early form arc discharge lighting
History (1898 - today)
Neon lamp is a low pressure gas discharge lamp. It is a cold
cathodefluorescent lamp (CCFL).
The term "Neon Lamp" is used to describe a CCFL with
a tube diameter less than 15 millimeters. Due to the great popularity
and ubiquity of the neon lamp we consider it one of the 12 main
types of electric lamps in this History
of the Electric Lamp.
credits and sources are located at the bottom of each lighting
lumen per watt performance
*Neon performs more reliably in cold weather than hot cathode
*More reliable than LEDs for airport runway landing lights
Lumens per watt (red)
65 Lumens per watt (green)
of tube is a limitation
*Argon is not reliable in cold temperatures
*Diffused light (not good for any focused beam applications)
classic neon lamp is made of a glass tube containing a mixture
of neon (99.5%) and argon gas. There are two electrodes, one
positive, and the other negative. Voltage rises and an arc is
struck between. Argon gas is used in other fluorescents as well
because of a lower striking temperature. After the argon strikes
an arc the neon gas is warmed and current is able to flow through
the neon gas, ionizing more molecules as the current rises.
A ballast is necessary to limit the current since resistance
will continue to drop as current rises. See how it works in
the term 'neon sign' to describe CCFLs of all colors. Other colors may
not use neon. They may use helium, xenon, or other nobel gases. Today
most other colors work by using mercury vapor. This type of lamp was
invented 3 years after the neon lamp (1901). First argon strikes the
arc, this heats up and vaporizes mercury stuck to the sides. The arc
then goes through mercury vapor, which creates UV light. The UV light
excites the colored phosphor and you get your desired colored light.
The mercury vapor lamp is one of the main 12 kinds of lamps and you
can read more about it here. We
recommend you continue reading below before moving on to mercury vapor
neon lamp works on AC or DC power. Interestingly when using the lamp
with DC, only one of the electrodes will glow since ions are formed
off of that electrode. AC power provides a nice uniform look with a
glow evenly distributed.
Numeric Indicators (Nixie Tubes)
Mechanical Scan Televisions
AC or DC indicator
Left: Neon signs
use the top 5 gases from the nobel inert gases
While in the
past a great variety of gases and phosphors were used to create signs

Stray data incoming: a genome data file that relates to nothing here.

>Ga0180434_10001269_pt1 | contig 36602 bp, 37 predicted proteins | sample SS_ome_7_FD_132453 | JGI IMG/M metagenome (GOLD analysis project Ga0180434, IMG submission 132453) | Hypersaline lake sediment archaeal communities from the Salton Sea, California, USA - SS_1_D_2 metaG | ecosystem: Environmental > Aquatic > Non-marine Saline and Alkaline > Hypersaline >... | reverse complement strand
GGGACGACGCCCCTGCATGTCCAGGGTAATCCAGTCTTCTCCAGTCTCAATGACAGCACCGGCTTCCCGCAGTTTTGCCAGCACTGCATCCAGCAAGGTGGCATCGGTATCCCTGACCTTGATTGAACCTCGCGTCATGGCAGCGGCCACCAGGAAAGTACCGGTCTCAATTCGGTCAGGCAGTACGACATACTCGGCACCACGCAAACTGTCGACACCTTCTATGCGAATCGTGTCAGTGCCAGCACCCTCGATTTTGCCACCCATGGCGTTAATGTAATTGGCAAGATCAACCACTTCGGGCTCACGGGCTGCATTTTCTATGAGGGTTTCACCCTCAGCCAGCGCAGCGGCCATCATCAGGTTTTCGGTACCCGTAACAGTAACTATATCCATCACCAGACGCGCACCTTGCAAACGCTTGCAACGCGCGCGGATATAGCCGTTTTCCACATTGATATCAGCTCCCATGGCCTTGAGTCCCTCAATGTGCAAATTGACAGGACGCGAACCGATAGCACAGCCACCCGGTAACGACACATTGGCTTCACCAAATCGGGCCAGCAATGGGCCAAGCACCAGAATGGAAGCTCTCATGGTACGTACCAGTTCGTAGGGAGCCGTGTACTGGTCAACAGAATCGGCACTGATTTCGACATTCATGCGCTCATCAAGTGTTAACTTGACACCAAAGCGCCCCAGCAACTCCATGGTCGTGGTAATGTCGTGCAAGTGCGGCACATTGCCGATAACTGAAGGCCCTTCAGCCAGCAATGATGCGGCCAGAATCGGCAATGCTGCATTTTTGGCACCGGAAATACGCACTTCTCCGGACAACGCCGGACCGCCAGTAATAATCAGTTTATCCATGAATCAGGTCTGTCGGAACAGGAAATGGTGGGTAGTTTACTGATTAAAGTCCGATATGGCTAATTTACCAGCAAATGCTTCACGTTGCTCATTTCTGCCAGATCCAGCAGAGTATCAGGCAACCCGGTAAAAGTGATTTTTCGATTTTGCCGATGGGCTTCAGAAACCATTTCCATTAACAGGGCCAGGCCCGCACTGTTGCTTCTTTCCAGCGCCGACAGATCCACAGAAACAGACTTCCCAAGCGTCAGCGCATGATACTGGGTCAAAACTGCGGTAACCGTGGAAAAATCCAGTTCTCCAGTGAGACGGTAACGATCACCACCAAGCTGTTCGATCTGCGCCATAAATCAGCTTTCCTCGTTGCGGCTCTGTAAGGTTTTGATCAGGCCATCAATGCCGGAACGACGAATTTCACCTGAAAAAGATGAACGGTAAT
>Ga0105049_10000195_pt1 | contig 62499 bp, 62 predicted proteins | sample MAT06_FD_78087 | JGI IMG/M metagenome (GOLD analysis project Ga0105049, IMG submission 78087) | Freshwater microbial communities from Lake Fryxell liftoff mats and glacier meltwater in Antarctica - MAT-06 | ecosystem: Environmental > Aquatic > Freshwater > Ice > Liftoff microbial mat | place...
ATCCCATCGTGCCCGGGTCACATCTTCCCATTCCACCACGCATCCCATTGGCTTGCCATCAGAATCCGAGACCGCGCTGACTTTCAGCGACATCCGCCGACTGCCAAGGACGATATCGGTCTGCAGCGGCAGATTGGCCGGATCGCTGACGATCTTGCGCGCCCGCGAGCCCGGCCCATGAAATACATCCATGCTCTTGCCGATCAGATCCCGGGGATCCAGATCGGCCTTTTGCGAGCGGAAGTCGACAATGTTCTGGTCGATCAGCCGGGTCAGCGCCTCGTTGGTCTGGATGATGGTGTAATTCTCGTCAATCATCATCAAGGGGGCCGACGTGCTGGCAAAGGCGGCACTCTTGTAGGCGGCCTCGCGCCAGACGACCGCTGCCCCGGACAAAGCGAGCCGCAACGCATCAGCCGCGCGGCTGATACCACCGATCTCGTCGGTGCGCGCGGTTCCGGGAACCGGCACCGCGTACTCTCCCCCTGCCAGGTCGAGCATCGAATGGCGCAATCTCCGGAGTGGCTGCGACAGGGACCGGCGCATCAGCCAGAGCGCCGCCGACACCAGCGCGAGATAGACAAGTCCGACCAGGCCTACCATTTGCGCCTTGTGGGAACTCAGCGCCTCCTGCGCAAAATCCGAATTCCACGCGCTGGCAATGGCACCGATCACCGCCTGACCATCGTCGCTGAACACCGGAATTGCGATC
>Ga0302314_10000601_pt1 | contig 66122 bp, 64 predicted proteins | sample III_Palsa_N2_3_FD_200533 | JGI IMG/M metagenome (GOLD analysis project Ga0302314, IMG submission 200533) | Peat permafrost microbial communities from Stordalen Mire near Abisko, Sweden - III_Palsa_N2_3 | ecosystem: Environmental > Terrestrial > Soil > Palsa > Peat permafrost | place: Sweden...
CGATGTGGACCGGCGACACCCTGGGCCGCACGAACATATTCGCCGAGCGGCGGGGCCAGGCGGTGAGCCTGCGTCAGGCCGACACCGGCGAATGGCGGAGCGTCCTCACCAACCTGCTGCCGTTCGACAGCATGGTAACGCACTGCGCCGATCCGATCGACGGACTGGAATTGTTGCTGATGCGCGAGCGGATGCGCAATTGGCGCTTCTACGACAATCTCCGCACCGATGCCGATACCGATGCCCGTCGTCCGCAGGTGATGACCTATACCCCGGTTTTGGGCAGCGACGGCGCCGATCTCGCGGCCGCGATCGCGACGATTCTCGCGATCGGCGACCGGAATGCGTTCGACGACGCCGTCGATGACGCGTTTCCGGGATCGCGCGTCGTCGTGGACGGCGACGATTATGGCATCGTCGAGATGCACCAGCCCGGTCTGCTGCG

of various colors, today there are more effective phosphors which will
work simply with mercury/argon lamps. The mercury vapor is a more efficient
lamp and is desired over other gas fillings like xenon and helium. You
can still get lamps with a variety of nobel gases.
Clear red - neon
- Neon Gas with red phosphor
Neon + Argon + Hg
combination used for outdoor use in order to function more reliably
in cold weather
yellow- phosphor with Argon and Mercury Gas (Argon starts
the arc, warms up, then mercury gas ionizes, UV light is emitted)
UV activates the colored phosphor
and white - Helium gas in a clear tube, or you can use Hg
vapor with a white phosphor
Orange - Neon Gas with yellow phosphor
Yellow - can
also be created with helium and a yellow phosphor
Other Colors in a clear tube: Krypton - Whitish-Green
Xenon - bluish-white
Inventors and Developments
The neon lamp
was discovered in 1898, however its roots lie in the early experimental
cold cathode tubes created in the 1850s and later. Georges Claude contributed
the most to the neon lamp but all the engineers below deserve recognition.
Geissler - father of fluorescent lamps: developed
a glass tube with partial vacuum with two electrodes on each
end. He experimented with electric arcs through different types
of gasses. The "Geissler Tube" created an impressive
soft colored glow and is the basis for many kinds of lights
today such as the Mercury Vapor Lamp, Neon Lamp, Fluorescent
Lamp, Metal Halide Lamp, and Sodium Lamp
Ramsay & Morris W. Travers - discovered the neon
lamp at a time when neon was a very rare naturally created gas.
They moved on to other experiments and did not see the lamp
as remotely cost effective.
McFarlan Moore - first commercial installation of
the "Moore Tube": a predecessor to the fluorescent
lamp and neon lamp. He uses and arc through nitrogen and carbon
dioxide gas to make light.
Claude - around 1902 discovers how to create neon
gas during his work on liquefying air. Claude is aware of the
work of George McFarlan Moore in New Jersey, and he creates
a "Moore Tube" with neon gas. After further work he
displays the first modern neon lamp in 1910 a the Paris Motor
Show (Salon de l'Automobile et du Cycle). By 1915 Claude creates
his own unique and reliable neon lamp. he corners the market
until the 1930s. He later is condemned for being a fascist and
sympathizing with the Nazis.
McFarlan Moore - (General Electric) Moore
again makes his mark on lamp history by inventing the negative
glow neon lamp. He creates small bulbs with two electrodes,
neon gas glows immediately around the electrodes. This is used
as indicator lights on many devices until it is replaced by
the LED in the 1960s. It is still used in decorative Christmas
lights since the red light flickers and dances between electrodes
similar to a flame.
Photo: Schenectady Museum www.SchenectadyMuseum.org
by M.Whelan with additional research by Rick DeLair
Please contact us if you are a historian and wish to correct or improve
Rick Delair - lighting collector
The General Electric Story by the Hall of History
Teylers Museum. Nederlands
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